Transforming growth factor β regulation of cell proliferation

Harold L. Moses, Robert J. Coffey, Edward B. Leof, Russette M. Lyons, Jorma Keski‐Oja

Research output: Contribution to journalArticlepeer-review

131 Scopus citations


Two types of transforming growth factors (TGF) have been purified and well characterized, TGFα and TGFβ. TGFα is a 5.6 kD single chain molecule that shows sequence homology to epidermal growth factor (EGF), binds to the EGF receptor, and has biological effects very similar to those of EGF. TGFβ is different from TGFα in its molecular structure and biological activity, and has its own specific cell surface receptor. TGFβ is a 25 kD homodimer of 12.5 kD subunits that shows no sequence homology to TGFα. TGFβ is a highly ubiquitous molecule produced by a variety of cell types in an inactive form. Most cells have receptors for TGFβ, suggesting that a major regulatory step in TGFβ action is through activation of the inactive form. Growth stimulatory effects with TGFβ have been observed so far only in fibroblastic cells. In at least one circumstance, there is evidence that the stimulatory effects of TGFβ in fibroblastic cells is indirect through induction of c‐sis and autocrine stimulation by platelet‐derived growth factor (PDGF)‐like material. TGFβ inhibits in vitro proliferation of most cell types tested, including normal epithelial cells. Thus TGFβ is primarily a growth inhibitor and not a classical growth factor. Increased autocrine stimulation by endogenous TGFβ in fibroblastic cells or decreased inhibitory effects in epithelial cells (or other cells normally inhibited by TGFβ) could lead to an increased proliferative potential and thereby contribute to the neoplastic phenotype.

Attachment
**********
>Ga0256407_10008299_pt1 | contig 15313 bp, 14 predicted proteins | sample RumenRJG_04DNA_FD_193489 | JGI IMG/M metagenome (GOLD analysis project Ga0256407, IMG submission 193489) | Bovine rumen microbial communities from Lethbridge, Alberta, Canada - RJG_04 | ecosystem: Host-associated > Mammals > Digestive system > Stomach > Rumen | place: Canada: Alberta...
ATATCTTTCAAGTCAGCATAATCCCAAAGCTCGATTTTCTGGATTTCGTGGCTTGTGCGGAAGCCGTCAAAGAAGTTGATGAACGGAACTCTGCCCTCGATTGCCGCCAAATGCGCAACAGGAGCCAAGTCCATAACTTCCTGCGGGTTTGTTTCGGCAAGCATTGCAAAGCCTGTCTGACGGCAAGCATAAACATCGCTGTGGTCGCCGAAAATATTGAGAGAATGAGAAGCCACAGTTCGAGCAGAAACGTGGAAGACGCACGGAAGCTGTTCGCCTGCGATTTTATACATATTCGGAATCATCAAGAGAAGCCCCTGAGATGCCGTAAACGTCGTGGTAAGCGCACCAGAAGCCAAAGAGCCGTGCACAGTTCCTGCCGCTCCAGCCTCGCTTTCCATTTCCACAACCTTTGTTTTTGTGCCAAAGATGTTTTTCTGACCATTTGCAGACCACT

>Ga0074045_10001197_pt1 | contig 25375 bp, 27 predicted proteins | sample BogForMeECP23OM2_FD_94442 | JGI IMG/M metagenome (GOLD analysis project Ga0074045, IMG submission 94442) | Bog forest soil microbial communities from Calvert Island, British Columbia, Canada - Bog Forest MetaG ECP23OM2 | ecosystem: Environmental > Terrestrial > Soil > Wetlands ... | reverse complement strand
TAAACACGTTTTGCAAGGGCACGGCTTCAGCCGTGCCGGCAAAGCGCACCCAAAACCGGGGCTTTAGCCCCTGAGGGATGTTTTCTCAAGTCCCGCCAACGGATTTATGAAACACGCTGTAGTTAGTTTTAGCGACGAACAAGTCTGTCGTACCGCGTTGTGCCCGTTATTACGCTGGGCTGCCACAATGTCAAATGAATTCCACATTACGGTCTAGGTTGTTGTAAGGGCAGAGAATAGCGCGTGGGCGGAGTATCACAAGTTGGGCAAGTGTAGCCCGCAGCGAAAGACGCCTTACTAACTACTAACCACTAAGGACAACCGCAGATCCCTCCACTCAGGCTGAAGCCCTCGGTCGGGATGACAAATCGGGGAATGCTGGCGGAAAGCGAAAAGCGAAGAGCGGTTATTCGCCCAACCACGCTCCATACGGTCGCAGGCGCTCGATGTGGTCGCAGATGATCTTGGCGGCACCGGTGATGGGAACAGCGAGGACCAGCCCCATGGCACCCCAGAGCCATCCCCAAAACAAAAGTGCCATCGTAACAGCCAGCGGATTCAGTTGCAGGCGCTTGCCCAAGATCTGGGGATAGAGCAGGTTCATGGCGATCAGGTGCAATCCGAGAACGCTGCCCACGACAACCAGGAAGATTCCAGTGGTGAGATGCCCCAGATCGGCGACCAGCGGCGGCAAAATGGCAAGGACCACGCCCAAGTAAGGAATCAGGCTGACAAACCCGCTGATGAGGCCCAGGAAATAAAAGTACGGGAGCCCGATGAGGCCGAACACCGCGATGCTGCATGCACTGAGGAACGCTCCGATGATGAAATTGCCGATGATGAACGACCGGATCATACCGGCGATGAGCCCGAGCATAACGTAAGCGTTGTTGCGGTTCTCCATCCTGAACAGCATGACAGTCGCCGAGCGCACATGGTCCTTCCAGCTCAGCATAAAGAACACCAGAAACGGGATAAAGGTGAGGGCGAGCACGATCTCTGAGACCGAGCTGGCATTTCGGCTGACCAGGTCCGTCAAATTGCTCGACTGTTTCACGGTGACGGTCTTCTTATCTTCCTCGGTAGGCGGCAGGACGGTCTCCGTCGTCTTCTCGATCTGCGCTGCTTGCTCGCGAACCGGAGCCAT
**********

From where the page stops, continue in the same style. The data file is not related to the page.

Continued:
Original languageEnglish (US)
Pages (from-to)1-7
Number of pages7
JournalJournal of Cellular Physiology
Issue number5 S
StatePublished - 1987

ASJC Scopus subject areas

  • Physiology
  • Clinical Biochemistry
  • Cell Biology


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